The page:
The Making Of…The Digital El Camino Real
Traverse the 600-mile trail that connects California’s 21 missions. Peer behind an ornate mission altarpiece that, for more than two centuries, has hidden murals painted by the Ohlone Indians. Uncover the mysteries of Mission Dolores’ ancient cemetery.
As part of our Making Of… radio series on KQED we take a look at what CyArk in making. CyArk is a non-profit digital scanning company based in Oakland, is creating the digital El Camino Real, documenting some of the oldest buildings and historic sites in California.
Like Interstate 101
“Some people think the Camino Real means the Royal Road of Jesus in California,” says Andrew Galvan, curator of Mission Dolores, San Francisco. “No. It was the King’s Highway, the King of Spain’s highway.”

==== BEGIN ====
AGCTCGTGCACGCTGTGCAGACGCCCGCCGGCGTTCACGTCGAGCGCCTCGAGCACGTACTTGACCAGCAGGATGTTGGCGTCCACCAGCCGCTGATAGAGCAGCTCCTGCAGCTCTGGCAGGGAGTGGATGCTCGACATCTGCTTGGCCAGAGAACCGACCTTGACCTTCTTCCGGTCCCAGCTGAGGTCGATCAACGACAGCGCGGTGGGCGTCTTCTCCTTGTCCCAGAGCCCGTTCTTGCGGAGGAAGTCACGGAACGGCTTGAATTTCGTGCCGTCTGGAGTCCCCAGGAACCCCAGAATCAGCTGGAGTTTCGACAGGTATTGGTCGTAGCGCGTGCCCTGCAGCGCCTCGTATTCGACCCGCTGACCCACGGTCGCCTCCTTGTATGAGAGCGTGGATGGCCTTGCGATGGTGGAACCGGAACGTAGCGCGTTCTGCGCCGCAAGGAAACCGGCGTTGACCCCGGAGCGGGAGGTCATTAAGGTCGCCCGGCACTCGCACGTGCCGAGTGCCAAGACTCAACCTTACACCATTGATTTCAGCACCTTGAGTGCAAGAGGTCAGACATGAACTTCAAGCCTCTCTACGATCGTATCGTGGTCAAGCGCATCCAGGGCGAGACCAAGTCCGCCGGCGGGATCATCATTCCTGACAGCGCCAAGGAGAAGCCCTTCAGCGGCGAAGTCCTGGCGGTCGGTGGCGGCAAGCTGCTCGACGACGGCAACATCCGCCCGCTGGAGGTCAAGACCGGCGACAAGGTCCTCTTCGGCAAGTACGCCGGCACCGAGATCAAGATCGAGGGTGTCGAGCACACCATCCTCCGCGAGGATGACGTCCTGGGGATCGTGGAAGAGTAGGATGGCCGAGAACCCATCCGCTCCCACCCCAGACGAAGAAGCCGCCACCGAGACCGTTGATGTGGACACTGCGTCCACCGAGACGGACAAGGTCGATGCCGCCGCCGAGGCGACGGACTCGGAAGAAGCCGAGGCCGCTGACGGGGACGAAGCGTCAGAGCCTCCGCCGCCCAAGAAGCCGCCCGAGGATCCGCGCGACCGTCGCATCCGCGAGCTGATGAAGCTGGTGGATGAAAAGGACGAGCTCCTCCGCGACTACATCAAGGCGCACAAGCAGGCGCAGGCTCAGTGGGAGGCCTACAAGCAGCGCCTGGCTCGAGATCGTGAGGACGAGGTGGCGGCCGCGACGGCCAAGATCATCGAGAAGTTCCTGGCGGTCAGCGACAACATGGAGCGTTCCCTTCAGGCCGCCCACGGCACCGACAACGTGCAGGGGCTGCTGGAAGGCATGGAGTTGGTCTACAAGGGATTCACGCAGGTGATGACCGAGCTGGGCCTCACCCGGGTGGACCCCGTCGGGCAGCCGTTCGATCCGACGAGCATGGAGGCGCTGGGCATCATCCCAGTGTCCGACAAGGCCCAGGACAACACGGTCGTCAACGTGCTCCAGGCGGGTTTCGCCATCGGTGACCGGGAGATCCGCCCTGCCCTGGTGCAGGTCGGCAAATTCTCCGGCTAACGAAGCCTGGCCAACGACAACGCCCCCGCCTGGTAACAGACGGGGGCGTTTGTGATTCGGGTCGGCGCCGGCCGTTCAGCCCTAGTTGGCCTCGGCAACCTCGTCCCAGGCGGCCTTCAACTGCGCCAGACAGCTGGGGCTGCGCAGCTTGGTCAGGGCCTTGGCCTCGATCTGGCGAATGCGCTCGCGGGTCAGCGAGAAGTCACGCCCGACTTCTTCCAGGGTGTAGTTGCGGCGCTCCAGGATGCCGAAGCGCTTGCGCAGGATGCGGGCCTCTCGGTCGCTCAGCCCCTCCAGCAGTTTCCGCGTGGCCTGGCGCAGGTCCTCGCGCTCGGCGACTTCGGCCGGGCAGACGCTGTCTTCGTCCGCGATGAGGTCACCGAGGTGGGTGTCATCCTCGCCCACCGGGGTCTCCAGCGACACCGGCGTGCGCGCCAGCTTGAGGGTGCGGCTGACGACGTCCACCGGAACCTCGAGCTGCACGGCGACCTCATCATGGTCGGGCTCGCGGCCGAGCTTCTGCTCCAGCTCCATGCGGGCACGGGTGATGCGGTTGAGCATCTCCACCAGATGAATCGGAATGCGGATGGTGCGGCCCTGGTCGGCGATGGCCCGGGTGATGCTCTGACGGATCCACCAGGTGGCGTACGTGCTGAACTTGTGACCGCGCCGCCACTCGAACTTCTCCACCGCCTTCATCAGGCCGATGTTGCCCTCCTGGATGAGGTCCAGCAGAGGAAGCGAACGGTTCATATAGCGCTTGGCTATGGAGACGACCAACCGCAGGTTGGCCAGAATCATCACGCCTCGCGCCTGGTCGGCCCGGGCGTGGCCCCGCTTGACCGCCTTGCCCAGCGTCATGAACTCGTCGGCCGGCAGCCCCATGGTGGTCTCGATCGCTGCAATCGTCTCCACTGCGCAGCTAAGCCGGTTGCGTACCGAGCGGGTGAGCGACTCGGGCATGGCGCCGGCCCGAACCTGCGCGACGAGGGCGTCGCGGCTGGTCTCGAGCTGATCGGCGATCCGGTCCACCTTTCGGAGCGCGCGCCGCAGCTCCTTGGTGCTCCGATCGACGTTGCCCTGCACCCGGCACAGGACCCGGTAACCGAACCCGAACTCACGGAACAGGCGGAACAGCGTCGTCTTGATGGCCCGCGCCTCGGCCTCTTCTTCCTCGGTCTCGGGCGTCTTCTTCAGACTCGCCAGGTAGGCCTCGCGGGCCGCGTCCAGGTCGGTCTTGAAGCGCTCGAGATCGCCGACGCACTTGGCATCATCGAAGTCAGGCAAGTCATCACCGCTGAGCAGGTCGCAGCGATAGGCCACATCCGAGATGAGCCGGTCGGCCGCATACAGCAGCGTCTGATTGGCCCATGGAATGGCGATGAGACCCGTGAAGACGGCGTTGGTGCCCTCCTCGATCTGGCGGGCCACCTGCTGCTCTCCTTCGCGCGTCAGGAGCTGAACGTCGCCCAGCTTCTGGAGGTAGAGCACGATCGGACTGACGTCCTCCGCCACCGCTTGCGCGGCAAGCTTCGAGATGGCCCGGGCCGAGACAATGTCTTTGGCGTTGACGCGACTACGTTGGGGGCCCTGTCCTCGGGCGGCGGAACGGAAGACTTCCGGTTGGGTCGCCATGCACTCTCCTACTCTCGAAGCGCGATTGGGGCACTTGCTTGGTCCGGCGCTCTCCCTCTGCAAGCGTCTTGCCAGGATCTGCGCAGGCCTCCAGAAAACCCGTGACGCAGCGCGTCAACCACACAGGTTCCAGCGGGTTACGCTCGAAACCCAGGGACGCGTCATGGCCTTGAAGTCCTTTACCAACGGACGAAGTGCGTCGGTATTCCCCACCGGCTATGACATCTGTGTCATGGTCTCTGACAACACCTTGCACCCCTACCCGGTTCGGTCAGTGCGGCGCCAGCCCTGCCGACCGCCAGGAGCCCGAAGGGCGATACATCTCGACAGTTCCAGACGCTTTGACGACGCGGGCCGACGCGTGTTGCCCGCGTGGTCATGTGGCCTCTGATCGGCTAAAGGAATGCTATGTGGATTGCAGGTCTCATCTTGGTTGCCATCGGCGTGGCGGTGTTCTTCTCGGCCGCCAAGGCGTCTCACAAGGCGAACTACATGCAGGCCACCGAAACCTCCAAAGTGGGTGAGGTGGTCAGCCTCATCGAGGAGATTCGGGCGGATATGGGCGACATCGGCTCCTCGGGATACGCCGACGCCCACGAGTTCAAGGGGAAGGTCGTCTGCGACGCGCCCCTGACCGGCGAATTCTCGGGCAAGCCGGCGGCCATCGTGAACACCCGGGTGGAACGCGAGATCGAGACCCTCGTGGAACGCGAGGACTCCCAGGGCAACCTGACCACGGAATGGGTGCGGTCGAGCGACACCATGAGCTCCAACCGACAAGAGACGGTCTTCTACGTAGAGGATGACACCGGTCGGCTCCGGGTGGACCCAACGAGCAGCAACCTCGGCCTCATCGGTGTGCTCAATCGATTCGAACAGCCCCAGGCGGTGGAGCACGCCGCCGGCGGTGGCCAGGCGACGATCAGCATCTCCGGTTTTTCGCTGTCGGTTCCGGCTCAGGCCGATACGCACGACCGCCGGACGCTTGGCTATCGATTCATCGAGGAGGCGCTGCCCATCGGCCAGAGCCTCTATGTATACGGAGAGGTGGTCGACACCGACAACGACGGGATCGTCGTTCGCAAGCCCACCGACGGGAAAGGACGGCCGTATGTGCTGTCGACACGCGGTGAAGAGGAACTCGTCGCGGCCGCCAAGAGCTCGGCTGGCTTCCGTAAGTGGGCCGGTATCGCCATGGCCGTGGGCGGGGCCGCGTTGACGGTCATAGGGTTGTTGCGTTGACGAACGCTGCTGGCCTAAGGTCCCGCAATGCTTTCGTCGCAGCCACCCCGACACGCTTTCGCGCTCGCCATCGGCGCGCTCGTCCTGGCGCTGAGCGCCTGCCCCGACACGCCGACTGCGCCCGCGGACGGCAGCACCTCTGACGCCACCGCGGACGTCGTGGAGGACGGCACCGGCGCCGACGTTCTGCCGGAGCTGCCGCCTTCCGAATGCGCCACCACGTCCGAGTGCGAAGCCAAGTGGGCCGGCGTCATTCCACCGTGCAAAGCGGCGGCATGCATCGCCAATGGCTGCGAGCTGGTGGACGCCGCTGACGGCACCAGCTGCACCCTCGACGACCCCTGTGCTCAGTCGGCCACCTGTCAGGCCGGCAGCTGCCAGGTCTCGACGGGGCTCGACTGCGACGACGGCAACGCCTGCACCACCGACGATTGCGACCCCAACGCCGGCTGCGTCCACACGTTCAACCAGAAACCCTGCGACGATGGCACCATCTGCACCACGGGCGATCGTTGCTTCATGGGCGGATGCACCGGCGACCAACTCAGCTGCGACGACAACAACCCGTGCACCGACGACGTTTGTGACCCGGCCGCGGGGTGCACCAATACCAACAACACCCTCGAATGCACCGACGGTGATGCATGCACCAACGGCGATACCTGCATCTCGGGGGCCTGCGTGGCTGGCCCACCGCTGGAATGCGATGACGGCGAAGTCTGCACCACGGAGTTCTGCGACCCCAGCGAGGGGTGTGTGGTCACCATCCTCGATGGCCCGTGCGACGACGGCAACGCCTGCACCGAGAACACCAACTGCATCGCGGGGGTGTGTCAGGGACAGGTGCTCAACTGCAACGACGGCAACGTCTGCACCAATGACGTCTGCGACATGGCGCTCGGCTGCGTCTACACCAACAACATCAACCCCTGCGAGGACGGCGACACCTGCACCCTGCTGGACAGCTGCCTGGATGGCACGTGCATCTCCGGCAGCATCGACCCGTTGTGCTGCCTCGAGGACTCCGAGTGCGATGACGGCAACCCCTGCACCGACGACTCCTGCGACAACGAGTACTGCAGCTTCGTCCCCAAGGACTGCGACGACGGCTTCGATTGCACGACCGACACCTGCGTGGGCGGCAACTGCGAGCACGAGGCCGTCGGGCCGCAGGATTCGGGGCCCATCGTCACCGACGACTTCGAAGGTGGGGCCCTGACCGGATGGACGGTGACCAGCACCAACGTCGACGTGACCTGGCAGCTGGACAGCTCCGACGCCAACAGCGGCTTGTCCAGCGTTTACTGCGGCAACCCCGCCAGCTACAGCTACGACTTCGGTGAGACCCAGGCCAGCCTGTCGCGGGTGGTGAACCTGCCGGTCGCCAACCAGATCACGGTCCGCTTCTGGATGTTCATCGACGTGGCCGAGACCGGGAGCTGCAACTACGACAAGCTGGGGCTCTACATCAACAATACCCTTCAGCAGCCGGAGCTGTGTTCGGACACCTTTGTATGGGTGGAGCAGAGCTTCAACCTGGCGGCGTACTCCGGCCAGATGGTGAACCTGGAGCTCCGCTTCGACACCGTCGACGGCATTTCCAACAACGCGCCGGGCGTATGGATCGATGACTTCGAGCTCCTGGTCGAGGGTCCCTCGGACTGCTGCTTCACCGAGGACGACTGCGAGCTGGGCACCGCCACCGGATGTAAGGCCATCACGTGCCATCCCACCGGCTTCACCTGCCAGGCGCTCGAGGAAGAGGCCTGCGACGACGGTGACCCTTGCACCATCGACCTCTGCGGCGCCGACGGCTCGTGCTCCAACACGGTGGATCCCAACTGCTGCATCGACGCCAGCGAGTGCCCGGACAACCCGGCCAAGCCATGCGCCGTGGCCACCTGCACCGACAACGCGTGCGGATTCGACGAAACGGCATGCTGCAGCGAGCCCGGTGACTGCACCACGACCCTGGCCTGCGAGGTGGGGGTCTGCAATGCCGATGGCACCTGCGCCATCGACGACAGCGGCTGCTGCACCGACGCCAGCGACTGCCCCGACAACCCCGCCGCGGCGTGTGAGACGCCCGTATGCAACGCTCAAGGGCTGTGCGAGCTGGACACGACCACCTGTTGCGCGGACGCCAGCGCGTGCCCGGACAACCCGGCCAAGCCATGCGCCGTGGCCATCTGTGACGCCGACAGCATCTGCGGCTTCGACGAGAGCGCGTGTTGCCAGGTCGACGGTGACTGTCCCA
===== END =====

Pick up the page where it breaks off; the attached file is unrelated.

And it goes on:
Mission Dolores, founded in 1776, is the oldest surviving structure in San Francisco and one of the first sites along the historic El Camino Real to be scanned and documented by CyArk.
“If you step out the front door of Mission Dolores you are on the El Camino Real,“ says Andrew. “It was a public road, like Interstate 101. All the California Missions are connected. Wherever you got on it, the road led you to the Viceroy’s Palace in Mexico City.” Read more…